"The Disappearing Mestizo is a pathbreaking study of race mixture in the New Kingdom of Granada (present-day Colombia) in the 16th and 17th centuries. Unlike most historians of race in the Spanish colonial world, Joanne Rappaport eschews any characterization of mixed-race populations as discrete social groups. Instead, she explores the practices by which individuals of mixed Spanish, indigenous, and African descent (or an admixture of these) were named as mestizo or mulatto by others or by themselves." — Paul K. Eiss, American Anthropologist

    "Rappaport introduces her readers to a lively cast of ethnographically constructed characters who effectively force our thinking beyond racial categories of difference and toward a deeper understanding of the cultural milieu that dictated why people did or did not use so-called caste designations when describing themselves and others." — Andrew J. Rosa, Journal of Anthropological Research

    "The author of this excellent book makes a provocative and important contribution to the literature on the operation and even existence of 'race' in colonial Latin America.... Rappaport delves deeper than others into the fluid, situational practices of identification and deconstructs more thoroughly than others the 'system' of castas." — Peter Wade, The Historian

    "Rappaport’s engaging vignettes, which animate individual lives while probing their broader meaning, and her conversational style, which guides readers through her interpretive method, will make The Disappearing Mestizo appealing to students and scholars alike."  — Yanna Yannakakis, E.I.A.L.

  • "Joanne Rappaport has revealed what her historical subjects, labeled as mixed-race, mestizo, or mulatto, knew all along: that their identities, as perceived from the outside, and their self-identities, configured from within, were malleable, negotiated categories. Taking the peripheral Spanish colonial region of the Nuevo Reino de Granada–today's Colombia–as her case study, Rappaport debunks the notion that such definitions were monolithic and empire-wide and shows that reliance on them fails to capture the richness of lived experience that she culls so engagingly from the archives. Through its vividly reconstructed life stories, Rappaport's book successfully combats received ideas about the fixity of racial and ethnic labels that have allowed us to imagine, erroneously, that the sixteenth and seventeenth centuries were simpler times than ours." — Rolena Adorno, Sterling Professor of Spanish, Yale University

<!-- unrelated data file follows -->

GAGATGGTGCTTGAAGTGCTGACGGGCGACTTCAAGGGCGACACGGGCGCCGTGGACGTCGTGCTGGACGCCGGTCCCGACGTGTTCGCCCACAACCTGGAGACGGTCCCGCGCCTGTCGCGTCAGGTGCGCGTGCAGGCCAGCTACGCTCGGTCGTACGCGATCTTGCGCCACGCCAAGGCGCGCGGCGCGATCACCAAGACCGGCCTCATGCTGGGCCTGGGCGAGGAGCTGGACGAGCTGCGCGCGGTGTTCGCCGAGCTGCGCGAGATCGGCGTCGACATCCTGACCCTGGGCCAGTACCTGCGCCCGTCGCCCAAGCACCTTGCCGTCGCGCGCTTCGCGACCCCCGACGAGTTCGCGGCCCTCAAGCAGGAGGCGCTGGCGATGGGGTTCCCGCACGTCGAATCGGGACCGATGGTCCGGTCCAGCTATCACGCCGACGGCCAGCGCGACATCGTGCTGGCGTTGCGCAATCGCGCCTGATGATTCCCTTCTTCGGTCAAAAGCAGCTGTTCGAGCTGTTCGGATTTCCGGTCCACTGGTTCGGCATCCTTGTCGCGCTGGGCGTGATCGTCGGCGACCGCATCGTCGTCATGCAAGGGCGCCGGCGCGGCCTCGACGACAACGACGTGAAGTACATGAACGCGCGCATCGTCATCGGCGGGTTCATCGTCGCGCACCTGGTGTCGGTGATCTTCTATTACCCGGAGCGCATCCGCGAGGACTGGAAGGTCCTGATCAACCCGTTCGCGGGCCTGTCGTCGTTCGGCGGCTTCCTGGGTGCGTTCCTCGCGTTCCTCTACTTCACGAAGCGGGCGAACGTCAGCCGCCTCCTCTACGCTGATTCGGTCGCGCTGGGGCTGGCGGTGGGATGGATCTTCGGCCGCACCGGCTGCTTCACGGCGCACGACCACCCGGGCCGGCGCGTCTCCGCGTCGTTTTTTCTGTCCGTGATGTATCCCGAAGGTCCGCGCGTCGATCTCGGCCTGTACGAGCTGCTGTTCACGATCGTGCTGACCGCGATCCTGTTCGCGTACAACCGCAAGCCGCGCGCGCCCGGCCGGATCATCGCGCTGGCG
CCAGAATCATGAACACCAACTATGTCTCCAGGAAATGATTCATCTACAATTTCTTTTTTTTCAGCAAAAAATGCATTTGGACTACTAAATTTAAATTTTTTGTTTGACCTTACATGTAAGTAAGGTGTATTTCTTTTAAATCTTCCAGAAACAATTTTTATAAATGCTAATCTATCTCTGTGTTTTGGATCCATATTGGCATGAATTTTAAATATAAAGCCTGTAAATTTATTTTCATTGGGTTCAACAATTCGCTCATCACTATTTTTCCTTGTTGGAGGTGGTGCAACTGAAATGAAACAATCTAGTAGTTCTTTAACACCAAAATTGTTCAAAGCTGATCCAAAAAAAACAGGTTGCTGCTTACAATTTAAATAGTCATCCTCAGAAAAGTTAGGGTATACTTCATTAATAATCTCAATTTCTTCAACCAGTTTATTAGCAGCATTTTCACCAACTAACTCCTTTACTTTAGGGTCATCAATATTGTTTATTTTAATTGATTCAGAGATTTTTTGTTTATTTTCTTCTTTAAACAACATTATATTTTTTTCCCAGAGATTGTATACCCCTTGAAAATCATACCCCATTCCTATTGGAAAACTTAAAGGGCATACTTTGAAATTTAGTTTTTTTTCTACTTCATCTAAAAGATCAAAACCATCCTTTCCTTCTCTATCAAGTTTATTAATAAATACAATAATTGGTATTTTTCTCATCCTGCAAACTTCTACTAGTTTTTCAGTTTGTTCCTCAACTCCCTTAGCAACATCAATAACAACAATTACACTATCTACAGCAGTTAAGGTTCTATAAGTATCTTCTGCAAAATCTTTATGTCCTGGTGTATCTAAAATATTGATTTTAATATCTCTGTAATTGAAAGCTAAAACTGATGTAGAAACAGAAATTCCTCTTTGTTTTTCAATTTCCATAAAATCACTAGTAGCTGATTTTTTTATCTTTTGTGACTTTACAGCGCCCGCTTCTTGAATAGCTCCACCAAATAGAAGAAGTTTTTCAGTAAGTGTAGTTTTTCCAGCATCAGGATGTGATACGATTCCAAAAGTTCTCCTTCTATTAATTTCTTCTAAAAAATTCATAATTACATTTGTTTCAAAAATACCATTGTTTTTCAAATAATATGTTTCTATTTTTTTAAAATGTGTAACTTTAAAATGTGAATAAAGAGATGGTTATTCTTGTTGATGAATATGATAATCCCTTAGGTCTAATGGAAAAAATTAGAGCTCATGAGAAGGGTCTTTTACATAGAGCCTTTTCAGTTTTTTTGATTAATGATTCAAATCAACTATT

"The Disappearing Mestizo is a compelling work with important implications for colonial race studies. Considering how diversity was visualized, recorded, and experienced in colonial Spanish America, Joanne Rappaport argues against ethnoracial constructs as strictly genealogical or based on skin coloration, and she challenges the assumption that the fluid classifications of the sixteenth and seventeenth centuries hardened into a more elaborate caste system by the eighteenth. Above all, Rappaport questions how scholars of colonial Latin America have created models to explain disparities and discrimination." — Nancy E. van Deusen, author of Between the Sacred and the Worldly: The Institutional and Cultural Practice of Recogimiento in Colonial Lima

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  • Description

    Much of the scholarship on difference in colonial Spanish America has been based on the "racial" categorizations of indigeneity, Africanness, and the eighteenth-century Mexican castas system. Adopting an alternative approach to the question of difference, Joanne Rappaport examines what it meant to be mestizo (of mixed parentage) in the early colonial era. She draws on lively vignettes culled from the sixteenth- and seventeenth-century archives of the New Kingdom of Granada (modern-day Colombia) to show that individuals classified as "mixed" were not members of coherent sociological groups. Rather, they slipped in and out of the mestizo category. Sometimes they were identified as mestizos, sometimes as Indians or Spaniards. In other instances, they identified themselves by attributes such as their status, the language that they spoke, or the place where they lived. The Disappearing Mestizo suggests that processes of identification in early colonial Spanish America were fluid and rooted in an epistemology entirely distinct from modern racial discourses.
     

    About The Author(s)

    Joanne Rappaport is Professor of Anthropology, and Spanish and Portuguese, at Georgetown University. She is the author of Intercultural Utopias: Public Intellectuals, Cultural Experimentation, and Ethnic Dialogue in Colombia and coauthor (with Tom Cummins) of Beyond the Lettered City: Indigenous Literacies in the Andes, both also published by Duke University Press.